CAPC guidelines offer best practices for parasites


CAPC guidelines offer best practices for parasites

Mar 01, 2006

The most common question asked of the Companion Animal Parasite Council (CAPC) by practicing veterinarians is "Do these guidelines apply to me?" Our answer is always an unequivocal "Yes." The primary guidelines for parasite control are applicable in all geographic regions and in every companion-animal veterinary hospital, regardless of parasite prevalence.

Kevin R. Kazacos, DVM, PhD
The CAPC was formed with the express purpose of changing the way veterinary professionals and pet owners approach parasite management. Our independent council of veterinarians, parasitologists, and public health professionals advocate full adoption of the guidelines for the safety of both pets and people.

Our recent research shows that awareness of the CAPC guidelines is more than 75% among practicing veterinarians. Within that group, more than 90% are satisfied with the protocols outlined in the guidelines; however, adoption and implementation are still trailing those numbers. Of course, it takes time to implement new procedures in a practice, so we are continuing our outreach efforts to educate veterinarians, their staffs, and pet owners.

With greater compliance, companion-animal veterinarians can more effectively diagnose, control, and prevent parasitic diseases, assuring clients of healthier pets and reduced exposure of their families to zoonotic parasites.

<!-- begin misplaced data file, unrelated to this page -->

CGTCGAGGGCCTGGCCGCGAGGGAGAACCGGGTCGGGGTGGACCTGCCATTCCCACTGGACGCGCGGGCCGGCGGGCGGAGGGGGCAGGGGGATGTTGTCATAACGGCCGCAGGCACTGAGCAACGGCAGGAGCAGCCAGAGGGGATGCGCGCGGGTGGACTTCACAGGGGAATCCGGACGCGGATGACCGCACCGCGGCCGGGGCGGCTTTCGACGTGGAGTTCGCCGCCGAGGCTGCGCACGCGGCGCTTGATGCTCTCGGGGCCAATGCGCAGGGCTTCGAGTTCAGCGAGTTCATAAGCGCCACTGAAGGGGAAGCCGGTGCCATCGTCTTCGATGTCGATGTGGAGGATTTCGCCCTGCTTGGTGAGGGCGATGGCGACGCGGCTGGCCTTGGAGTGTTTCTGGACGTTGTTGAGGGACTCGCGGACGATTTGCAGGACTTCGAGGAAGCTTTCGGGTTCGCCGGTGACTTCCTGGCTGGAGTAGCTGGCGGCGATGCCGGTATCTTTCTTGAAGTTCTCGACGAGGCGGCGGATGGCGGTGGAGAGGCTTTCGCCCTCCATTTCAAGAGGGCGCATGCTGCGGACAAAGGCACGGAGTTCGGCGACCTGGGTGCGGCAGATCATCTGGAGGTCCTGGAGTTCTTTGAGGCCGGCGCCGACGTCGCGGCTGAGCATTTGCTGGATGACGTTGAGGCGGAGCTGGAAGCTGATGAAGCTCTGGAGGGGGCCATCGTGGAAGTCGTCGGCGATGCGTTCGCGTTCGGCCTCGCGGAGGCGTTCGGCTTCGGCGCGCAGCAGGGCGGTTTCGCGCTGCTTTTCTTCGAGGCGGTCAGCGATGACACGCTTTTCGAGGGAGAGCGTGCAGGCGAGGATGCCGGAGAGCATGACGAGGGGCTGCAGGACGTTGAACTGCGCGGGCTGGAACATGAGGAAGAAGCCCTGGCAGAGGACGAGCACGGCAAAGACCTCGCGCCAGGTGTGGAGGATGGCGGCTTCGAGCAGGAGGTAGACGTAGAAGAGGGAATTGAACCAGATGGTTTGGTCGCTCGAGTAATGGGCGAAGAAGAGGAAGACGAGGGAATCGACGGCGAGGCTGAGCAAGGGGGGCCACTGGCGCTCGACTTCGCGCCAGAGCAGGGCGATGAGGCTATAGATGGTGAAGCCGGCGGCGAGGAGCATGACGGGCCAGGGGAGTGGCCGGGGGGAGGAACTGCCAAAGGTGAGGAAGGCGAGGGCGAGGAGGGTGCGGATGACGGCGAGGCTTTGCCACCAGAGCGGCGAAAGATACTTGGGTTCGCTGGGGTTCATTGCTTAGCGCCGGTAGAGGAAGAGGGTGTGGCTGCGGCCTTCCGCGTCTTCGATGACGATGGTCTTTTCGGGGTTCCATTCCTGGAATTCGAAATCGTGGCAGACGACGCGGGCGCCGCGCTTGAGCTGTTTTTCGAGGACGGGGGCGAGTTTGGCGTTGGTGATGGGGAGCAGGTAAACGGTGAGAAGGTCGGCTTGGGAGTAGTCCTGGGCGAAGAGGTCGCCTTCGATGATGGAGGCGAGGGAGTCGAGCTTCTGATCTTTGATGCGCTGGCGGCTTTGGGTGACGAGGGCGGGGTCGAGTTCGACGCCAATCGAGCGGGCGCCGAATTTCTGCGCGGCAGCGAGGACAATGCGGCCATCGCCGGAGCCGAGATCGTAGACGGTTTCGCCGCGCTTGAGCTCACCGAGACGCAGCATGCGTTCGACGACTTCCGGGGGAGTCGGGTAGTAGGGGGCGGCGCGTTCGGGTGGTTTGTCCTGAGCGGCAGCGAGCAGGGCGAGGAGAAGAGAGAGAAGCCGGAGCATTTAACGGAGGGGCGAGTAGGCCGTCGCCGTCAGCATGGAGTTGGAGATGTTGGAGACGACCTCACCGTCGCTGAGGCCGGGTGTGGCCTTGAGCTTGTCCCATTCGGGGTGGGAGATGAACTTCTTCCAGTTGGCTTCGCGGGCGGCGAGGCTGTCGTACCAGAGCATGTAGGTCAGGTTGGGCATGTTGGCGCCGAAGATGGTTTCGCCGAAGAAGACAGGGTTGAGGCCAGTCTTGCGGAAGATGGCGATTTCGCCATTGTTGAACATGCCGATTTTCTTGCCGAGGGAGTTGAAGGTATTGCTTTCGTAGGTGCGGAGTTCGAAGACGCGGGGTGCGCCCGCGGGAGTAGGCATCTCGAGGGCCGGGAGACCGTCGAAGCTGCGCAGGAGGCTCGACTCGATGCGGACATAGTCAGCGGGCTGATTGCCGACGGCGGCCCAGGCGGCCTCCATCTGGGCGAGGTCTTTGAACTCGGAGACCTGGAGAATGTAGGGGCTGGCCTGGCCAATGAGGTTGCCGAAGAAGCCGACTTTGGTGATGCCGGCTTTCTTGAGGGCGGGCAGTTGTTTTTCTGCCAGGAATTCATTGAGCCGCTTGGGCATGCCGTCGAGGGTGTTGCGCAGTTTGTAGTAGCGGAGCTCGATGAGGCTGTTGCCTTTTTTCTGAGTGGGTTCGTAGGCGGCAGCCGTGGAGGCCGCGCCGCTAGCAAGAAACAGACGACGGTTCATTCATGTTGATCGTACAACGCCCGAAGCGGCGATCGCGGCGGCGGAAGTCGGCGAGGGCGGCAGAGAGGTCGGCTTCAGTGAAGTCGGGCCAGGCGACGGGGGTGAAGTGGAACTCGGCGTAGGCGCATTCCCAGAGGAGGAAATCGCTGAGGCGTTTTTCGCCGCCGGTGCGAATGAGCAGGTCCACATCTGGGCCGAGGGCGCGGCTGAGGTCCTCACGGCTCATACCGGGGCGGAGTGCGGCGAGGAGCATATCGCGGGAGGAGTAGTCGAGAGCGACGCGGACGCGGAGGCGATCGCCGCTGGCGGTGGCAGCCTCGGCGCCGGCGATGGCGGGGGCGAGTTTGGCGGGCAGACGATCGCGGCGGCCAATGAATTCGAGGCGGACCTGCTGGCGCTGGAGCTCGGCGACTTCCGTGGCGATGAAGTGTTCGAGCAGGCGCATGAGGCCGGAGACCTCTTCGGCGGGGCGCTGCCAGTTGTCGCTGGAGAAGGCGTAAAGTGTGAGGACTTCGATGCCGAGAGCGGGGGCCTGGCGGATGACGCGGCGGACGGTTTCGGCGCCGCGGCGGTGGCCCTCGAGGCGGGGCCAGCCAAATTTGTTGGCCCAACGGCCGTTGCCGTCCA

To support our educational initiative with pet owners, the CAPC recently launched a consumer Web site, The new site offers pet owners general information about the most common internal and external parasites in dogs and cats. The site is organized into "Dog Owner" and "Cat Owner" sections, which provide answers to some of the most frequently asked questions about pets, parasites, and the parasites' effects on human health.

In addition, an important function of the Web site is to direct pet owners to their veterinarian for appropriate parasite treatment and control.

The CAPC is continuing to develop and update guidelines for individual parasites to supplement the primary guidelines. For more information on the CAPC and its parasite guidelines, please visit us at

Kevin R. Kazacos, DVM, PhD, is president of the Companion Animal Parasite Council (CAPC). He is a professor of veterinary parasitology and the director of the clinical parasitology laboratory at Purdue University's School of Veterinary Medicine.